First thing I did wrong was that I asked for un cafe nube doble en vaso. My usual milky coffee. Nope – I was in Orgiva in Granada province, now, so must remember to ask for una leche manchada doble en vaso. La dueña was ancient, and widowed (guessing by the black widows’ weeds) and corrected me politely.
As I took my coffee outside to the patio she jerked her head towards the pile of second-hand books on a rickety table. A good selection of UK crime writers, a dog-eared copy of Chris Stewart’s “Driving Over Lemons” and half a dozen pristine Jeffrey Archers. “Do you want any?” she asked. “You can buy, or exchange.” “Are there are lot of British around here then?” I asked her. “Si muchos. Desde hace ese libro, el sobre limones.” “Yes lots. Since that book, the one about the lemons.”
Of course the Alpujarras have always been popular with walkers, and remote ventas offered rooms in the 1950s and 60s to the more adventurous tourists. Post-Franco, tourism boomed and not everyone flocked to the costas. A few scattered attractive hotels opened inland for discerning travellers. In France, “A Year In Provence” changed the face of that region forever in 1989. It was another ten years before the drummer who left Genesis just before they hit the big time, made a splash in a remote mountain valley in southern Spain in 1999.
The walkers would have continued to come anyway. But what the Poqueira and Trevelez valleys weren’t prepared for was the flood of buyers, all wanting to replicate the charmingly-incompetent renovation process and to experience the harsh rusticity of the “real Spain”. Some locals made a killing, selling run-down old goat-shelters to unsuspecting buyers for astronomical amounts. Land without licence to build was snapped up across the hillsides as people believed (or were told) that permission was unnecessary. Swimming pools were installed next to shepherds’ huts. Locals re-branded themselves as “fixers” and “project managers” to deal with the building projects for absent overseas clients.
And so in the busy squares of the now-famous villages, Orgiva, Trevelez, Pitres, Portugos, Pampiliera, Bubión and Capiliera, the tourists throng, the menus are in English, and the price of a Menu del Día at lunchtime can be as much as €18.50. A block away, however, are cosy back-street bars bustling with Spanish families, where €8 still gets a generous three courses with freshly-baked bread and an interesting conversation about how every extranjero moving into the area wants that same experience of being “the first” incomer. Alfonso laughed as he told me of the new arrivals who actually don’t want there to be electricity or running water – they seem to believe that living without basic infrastructure is somehow “more authentic”.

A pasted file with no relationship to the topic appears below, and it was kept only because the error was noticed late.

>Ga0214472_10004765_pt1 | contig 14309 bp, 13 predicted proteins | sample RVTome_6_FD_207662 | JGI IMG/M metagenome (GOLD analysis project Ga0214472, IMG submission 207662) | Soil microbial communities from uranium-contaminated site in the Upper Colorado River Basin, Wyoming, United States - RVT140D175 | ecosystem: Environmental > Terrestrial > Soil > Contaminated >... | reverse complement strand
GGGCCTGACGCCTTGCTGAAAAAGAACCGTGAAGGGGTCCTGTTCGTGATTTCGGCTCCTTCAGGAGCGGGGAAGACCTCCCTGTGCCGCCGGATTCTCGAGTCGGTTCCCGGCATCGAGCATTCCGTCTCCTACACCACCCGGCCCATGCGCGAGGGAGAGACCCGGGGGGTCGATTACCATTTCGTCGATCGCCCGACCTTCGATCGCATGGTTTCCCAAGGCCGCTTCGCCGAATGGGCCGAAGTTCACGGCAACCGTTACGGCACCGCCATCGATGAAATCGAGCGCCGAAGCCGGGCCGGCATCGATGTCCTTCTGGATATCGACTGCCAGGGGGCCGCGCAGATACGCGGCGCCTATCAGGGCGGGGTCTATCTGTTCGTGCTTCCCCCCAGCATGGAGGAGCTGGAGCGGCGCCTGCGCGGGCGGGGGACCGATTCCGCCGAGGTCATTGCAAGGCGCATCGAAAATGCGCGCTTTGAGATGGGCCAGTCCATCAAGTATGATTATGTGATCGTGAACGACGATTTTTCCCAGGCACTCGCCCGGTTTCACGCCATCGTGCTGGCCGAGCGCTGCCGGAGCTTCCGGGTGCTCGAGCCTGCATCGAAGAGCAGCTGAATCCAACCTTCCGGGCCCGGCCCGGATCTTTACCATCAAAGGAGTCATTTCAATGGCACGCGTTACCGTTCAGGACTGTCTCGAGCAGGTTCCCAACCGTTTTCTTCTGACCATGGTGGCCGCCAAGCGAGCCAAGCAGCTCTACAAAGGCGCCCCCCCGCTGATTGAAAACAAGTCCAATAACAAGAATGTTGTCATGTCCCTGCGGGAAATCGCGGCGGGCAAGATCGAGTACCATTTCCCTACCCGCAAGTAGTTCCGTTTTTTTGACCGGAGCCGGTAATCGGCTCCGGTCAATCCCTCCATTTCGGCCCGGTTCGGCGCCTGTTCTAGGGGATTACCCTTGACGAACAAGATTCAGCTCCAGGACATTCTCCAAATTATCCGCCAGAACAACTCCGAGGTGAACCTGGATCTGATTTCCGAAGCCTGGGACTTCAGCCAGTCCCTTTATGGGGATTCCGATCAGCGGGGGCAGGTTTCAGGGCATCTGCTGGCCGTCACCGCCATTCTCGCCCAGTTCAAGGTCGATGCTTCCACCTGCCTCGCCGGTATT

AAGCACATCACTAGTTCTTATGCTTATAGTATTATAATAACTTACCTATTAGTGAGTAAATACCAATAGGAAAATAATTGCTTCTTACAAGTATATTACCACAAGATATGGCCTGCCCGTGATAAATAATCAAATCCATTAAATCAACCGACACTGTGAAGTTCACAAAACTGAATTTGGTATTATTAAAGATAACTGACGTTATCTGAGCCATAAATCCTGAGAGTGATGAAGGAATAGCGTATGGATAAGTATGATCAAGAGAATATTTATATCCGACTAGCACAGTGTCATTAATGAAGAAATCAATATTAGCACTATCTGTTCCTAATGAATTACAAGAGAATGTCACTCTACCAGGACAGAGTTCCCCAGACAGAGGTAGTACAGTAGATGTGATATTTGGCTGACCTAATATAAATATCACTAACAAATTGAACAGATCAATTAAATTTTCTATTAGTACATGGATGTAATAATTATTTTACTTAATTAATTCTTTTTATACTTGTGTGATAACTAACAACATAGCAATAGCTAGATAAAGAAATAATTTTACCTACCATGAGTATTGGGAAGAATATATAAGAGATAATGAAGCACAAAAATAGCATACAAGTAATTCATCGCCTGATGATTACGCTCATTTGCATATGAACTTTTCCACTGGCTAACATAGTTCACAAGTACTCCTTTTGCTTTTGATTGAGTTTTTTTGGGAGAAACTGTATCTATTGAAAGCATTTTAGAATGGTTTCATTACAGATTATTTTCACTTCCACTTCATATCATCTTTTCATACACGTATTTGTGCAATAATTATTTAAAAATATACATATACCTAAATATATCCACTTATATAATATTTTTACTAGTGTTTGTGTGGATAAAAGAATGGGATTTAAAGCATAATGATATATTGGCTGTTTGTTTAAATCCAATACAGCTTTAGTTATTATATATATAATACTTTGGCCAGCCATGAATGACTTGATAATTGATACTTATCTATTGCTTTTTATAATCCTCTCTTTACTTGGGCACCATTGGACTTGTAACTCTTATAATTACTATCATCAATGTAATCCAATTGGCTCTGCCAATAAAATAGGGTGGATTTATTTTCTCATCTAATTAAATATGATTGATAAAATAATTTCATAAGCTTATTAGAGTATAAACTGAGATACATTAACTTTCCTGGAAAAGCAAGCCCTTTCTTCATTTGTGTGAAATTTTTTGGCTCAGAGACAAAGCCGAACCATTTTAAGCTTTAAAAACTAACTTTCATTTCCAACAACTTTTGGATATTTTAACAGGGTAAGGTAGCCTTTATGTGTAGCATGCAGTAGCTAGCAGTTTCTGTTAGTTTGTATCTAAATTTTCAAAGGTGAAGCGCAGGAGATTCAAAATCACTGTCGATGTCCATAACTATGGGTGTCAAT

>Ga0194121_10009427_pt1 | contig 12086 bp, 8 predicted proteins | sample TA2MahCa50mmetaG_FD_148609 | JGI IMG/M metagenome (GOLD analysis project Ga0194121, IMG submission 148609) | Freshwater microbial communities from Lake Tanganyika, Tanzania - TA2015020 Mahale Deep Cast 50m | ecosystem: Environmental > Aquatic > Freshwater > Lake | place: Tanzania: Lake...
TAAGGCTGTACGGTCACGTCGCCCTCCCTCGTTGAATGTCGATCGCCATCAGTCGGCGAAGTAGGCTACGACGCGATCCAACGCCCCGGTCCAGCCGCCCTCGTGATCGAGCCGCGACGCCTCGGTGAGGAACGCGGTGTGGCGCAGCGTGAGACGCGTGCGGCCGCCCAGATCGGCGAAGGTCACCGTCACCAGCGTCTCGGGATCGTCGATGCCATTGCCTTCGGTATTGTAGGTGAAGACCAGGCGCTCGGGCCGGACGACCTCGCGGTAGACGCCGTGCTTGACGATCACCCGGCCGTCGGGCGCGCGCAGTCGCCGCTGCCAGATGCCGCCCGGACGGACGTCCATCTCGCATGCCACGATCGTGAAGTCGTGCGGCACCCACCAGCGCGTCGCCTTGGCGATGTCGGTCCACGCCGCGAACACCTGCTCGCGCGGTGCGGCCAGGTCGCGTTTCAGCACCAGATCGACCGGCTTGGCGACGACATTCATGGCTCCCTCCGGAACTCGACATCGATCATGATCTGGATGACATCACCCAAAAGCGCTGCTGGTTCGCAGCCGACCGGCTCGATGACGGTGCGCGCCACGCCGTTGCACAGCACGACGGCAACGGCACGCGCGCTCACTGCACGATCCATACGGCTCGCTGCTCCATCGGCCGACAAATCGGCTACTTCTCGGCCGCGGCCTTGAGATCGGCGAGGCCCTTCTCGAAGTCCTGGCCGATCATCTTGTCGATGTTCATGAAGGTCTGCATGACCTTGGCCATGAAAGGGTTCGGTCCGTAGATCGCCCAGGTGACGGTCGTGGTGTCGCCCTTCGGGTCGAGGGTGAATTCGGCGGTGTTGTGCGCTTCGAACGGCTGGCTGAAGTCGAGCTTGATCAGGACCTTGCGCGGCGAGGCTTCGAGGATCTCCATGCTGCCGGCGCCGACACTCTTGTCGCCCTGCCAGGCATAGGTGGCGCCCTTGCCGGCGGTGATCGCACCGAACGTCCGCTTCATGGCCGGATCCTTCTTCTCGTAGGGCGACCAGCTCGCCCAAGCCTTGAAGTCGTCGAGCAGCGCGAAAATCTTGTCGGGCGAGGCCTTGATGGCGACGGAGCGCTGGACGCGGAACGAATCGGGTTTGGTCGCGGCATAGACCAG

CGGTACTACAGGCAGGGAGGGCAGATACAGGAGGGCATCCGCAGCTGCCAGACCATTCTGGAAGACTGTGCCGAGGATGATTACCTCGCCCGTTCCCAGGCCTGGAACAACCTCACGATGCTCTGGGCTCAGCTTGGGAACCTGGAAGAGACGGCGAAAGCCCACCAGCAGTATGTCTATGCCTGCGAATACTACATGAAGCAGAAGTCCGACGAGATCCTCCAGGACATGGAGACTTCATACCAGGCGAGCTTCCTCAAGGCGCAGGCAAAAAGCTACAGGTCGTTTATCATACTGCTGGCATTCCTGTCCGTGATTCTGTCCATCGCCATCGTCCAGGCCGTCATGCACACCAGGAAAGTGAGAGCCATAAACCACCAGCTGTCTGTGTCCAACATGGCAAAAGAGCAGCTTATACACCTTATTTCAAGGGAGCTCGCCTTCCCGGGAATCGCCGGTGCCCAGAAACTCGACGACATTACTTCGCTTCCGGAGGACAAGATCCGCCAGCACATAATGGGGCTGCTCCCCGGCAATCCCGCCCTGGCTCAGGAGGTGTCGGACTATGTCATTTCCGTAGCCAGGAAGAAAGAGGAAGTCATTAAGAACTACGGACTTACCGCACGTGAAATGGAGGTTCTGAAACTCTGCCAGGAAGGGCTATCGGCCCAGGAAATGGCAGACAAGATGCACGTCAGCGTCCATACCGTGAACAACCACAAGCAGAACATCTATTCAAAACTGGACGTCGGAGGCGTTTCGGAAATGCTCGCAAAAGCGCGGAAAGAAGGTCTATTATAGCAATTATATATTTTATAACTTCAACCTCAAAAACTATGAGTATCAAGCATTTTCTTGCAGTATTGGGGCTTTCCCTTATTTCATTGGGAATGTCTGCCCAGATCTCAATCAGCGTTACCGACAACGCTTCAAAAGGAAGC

Up in the clouds as I walked on high mountain tracks, the busy villages and tourist shops felt a million miles away. I must have passed a couple of dozen run-down dwellings, either half-built, or half-collapsed. Had they been someone’s abandoned hopes of a new life in the valley where everyone dreams of driving over lemons?
After a couple of days in the mountains I descended back down through the valley. On the edge of Orgiva I went for a farewell coffee with la dueña. She grinned her toothless grin when I remembered to order una leche manchada. “Te vas a Málaga ahora?” “Are you going back to Málaga?” she asked me. “Then you can call it a cafe nube again” and she doubled up with laughter.
On the book table the whole heap of Jeffrey Archer books had gone. Perhaps inspiring a new generation of writers or politicians? The tattered copy of “Driving Over Lemons” was still there. Presumably everyone round here already has it.
© Tamara Essex 2013
THIS WEEK’S LANGUAGE POINT
Just as in English, the verb “to make” can also be used when something MAKES you feel a certain way, or MAKES something happen. For example “Me hace contenta” – it makes me happy. “Le hizo rico” – it made him rich. In this construction we usually use the third person singular as it is something external or abstract that is making me, her, or us feel a certain way. “Nos hace sentir triste” – it makes us feel sad.